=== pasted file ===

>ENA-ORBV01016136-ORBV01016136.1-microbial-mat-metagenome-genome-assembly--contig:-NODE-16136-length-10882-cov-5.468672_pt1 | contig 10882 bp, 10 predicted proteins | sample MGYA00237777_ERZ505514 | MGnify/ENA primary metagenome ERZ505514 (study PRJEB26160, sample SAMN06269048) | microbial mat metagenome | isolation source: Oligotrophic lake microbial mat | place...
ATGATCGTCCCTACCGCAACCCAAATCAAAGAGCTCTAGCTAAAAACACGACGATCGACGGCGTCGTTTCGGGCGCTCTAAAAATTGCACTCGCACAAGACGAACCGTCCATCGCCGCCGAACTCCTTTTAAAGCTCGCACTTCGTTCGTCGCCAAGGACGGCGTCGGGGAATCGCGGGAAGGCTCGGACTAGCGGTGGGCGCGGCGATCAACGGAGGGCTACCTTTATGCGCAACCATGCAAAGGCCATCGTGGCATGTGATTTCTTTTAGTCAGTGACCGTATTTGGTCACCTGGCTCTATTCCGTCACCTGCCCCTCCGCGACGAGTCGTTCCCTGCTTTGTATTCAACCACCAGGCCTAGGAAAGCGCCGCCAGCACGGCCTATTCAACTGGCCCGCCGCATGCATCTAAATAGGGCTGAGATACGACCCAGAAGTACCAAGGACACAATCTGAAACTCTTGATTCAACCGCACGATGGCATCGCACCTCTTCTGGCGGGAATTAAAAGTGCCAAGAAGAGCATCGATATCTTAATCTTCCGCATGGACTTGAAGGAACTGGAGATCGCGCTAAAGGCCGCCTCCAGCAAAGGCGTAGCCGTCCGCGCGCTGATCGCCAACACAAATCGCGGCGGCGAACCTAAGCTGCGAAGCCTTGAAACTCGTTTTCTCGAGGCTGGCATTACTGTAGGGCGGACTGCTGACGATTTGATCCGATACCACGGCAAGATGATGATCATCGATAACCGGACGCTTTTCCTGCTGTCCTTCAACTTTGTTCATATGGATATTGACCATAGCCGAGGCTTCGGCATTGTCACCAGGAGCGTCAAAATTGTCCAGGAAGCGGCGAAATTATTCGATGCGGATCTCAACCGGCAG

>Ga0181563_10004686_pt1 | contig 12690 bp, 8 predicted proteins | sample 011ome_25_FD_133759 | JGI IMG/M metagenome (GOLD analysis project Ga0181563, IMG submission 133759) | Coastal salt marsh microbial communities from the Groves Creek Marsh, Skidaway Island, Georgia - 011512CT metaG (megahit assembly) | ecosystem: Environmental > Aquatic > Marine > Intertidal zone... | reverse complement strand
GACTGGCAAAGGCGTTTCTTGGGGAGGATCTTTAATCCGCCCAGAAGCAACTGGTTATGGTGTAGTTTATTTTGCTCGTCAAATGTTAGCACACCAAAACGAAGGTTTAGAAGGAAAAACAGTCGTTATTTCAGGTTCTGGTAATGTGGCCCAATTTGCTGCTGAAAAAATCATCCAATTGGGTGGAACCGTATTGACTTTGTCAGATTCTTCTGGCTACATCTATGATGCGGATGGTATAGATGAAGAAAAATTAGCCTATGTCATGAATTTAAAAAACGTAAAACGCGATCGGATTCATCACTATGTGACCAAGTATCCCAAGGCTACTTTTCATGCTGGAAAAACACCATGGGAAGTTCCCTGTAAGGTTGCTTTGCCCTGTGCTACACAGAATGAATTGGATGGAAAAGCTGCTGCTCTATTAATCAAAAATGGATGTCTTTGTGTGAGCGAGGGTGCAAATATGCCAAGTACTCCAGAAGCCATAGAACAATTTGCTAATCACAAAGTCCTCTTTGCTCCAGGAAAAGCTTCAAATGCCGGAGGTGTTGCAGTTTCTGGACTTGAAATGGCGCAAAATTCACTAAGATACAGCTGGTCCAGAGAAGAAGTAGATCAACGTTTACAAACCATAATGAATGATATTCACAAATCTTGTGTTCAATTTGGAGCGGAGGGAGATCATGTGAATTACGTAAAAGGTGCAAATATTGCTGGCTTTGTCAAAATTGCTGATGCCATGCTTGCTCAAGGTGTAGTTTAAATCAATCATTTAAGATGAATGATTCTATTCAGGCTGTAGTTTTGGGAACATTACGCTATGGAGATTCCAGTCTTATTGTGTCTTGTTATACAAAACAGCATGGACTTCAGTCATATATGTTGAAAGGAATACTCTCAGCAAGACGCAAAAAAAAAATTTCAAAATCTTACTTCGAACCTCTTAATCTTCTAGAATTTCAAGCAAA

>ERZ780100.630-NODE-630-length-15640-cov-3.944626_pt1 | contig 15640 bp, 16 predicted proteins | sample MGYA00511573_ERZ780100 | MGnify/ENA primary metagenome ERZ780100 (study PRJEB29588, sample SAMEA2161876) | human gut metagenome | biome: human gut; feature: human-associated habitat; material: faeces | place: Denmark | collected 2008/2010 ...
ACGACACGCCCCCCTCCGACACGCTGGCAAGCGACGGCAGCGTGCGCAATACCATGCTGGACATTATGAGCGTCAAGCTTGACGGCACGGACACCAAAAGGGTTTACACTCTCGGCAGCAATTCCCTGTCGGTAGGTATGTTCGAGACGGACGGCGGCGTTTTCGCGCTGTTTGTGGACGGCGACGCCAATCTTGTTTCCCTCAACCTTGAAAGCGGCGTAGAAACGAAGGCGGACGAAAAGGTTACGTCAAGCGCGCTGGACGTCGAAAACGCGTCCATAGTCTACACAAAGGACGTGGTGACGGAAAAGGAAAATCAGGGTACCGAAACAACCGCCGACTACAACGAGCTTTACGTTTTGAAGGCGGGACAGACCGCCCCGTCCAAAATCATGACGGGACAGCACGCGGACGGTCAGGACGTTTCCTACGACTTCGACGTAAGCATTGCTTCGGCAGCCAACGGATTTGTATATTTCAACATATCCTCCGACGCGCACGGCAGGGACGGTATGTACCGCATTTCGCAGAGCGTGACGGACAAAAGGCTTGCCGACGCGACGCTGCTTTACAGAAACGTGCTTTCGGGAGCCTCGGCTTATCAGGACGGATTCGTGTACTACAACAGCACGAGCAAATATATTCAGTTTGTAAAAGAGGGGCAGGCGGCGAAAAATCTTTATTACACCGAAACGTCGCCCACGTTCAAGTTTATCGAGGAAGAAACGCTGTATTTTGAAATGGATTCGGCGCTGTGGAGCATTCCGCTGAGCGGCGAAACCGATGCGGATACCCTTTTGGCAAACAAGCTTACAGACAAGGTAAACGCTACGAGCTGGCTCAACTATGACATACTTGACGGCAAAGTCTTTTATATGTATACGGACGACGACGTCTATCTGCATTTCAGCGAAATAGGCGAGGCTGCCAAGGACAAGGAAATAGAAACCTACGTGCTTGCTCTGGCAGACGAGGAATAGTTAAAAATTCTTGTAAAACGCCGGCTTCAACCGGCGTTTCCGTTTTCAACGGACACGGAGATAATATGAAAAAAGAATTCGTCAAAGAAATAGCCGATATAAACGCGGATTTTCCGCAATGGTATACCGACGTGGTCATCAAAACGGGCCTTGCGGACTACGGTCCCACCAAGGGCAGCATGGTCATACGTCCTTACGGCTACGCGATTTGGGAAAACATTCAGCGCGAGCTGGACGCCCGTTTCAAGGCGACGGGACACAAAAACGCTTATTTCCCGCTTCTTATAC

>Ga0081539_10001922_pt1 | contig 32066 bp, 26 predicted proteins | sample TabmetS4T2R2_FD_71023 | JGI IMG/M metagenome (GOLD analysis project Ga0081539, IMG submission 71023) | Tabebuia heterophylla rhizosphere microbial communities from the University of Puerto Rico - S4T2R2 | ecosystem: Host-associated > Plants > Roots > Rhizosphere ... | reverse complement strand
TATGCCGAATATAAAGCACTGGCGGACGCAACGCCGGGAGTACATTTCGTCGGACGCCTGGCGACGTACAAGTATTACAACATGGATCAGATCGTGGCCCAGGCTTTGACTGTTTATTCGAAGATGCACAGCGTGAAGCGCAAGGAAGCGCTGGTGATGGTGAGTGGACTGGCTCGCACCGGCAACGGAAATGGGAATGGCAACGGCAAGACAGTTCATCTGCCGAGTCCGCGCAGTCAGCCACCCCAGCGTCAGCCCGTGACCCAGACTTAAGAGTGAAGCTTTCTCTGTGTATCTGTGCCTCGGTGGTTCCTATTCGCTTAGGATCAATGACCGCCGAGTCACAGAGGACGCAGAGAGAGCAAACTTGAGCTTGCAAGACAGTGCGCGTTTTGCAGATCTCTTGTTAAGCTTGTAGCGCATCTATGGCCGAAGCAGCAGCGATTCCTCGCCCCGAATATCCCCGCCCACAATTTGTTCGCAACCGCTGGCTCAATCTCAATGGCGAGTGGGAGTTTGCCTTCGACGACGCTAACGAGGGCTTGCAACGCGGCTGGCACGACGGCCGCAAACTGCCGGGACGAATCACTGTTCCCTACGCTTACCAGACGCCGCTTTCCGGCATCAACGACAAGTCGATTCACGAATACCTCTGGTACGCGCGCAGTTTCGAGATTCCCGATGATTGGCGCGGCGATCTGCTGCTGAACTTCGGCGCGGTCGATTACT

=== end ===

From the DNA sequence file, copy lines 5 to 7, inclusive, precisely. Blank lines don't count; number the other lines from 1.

>ERZ780100.630-NODE-630-length-15640-cov-3.944626_pt1 | contig 15640 bp, 16 predicted proteins | sample MGYA00511573_ERZ780100 | MGnify/ENA primary metagenome ERZ780100 (study PRJEB29588, sample SAMEA2161876) | human gut metagenome | biome: human gut; feature: human-associated habitat; material: faeces | place: Denmark | collected 2008/2010 ...
ACGACACGCCCCCCTCCGACACGCTGGCAAGCGACGGCAGCGTGCGCAATACCATGCTGGACATTATGAGCGTCAAGCTTGACGGCACGGACACCAAAAGGGTTTACACTCTCGGCAGCAATTCCCTGTCGGTAGGTATGTTCGAGACGGACGGCGGCGTTTTCGCGCTGTTTGTGGACGGCGACGCCAATCTTGTTTCCCTCAACCTTGAAAGCGGCGTAGAAACGAAGGCGGACGAAAAGGTTACGTCAAGCGCGCTGGACGTCGAAAACGCGTCCATAGTCTACACAAAGGACGTGGTGACGGAAAAGGAAAATCAGGGTACCGAAACAACCGCCGACTACAACGAGCTTTACGTTTTGAAGGCGGGACAGACCGCCCCGTCCAAAATCATGACGGGACAGCACGCGGACGGTCAGGACGTTTCCTACGACTTCGACGTAAGCATTGCTTCGGCAGCCAACGGATTTGTATATTTCAACATATCCTCCGACGCGCACGGCAGGGACGGTATGTACCGCATTTCGCAGAGCGTGACGGACAAAAGGCTTGCCGACGCGACGCTGCTTTACAGAAACGTGCTTTCGGGAGCCTCGGCTTATCAGGACGGATTCGTGTACTACAACAGCACGAGCAAATATATTCAGTTTGTAAAAGAGGGGCAGGCGGCGAAAAATCTTTATTACACCGAAACGTCGCCCACGTTCAAGTTTATCGAGGAAGAAACGCTGTATTTTGAAATGGATTCGGCGCTGTGGAGCATTCCGCTGAGCGGCGAAACCGATGCGGATACCCTTTTGGCAAACAAGCTTACAGACAAGGTAAACGCTACGAGCTGGCTCAACTATGACATACTTGACGGCAAAGTCTTTTATATGTATACGGACGACGACGTCTATCTGCATTTCAGCGAAATAGGCGAGGCTGCCAAGGACAAGGAAATAGAAACCTACGTGCTTGCTCTGGCAGACGAGGAATAGTTAAAAATTCTTGTAAAACGCCGGCTTCAACCGGCGTTTCCGTTTTCAACGGACACGGAGATAATATGAAAAAAGAATTCGTCAAAGAAATAGCCGATATAAACGCGGATTTTCCGCAATGGTATACCGACGTGGTCATCAAAACGGGCCTTGCGGACTACGGTCCCACCAAGGGCAGCATGGTCATACGTCCTTACGGCTACGCGATTTGGGAAAACATTCAGCGCGAGCTGGACGCCCGTTTCAAGGCGACGGGACACAAAAACGCTTATTTCCCGCTTCTTATAC

>Ga0081539_10001922_pt1 | contig 32066 bp, 26 predicted proteins | sample TabmetS4T2R2_FD_71023 | JGI IMG/M metagenome (GOLD analysis project Ga0081539, IMG submission 71023) | Tabebuia heterophylla rhizosphere microbial communities from the University of Puerto Rico - S4T2R2 | ecosystem: Host-associated > Plants > Roots > Rhizosphere ... | reverse complement strand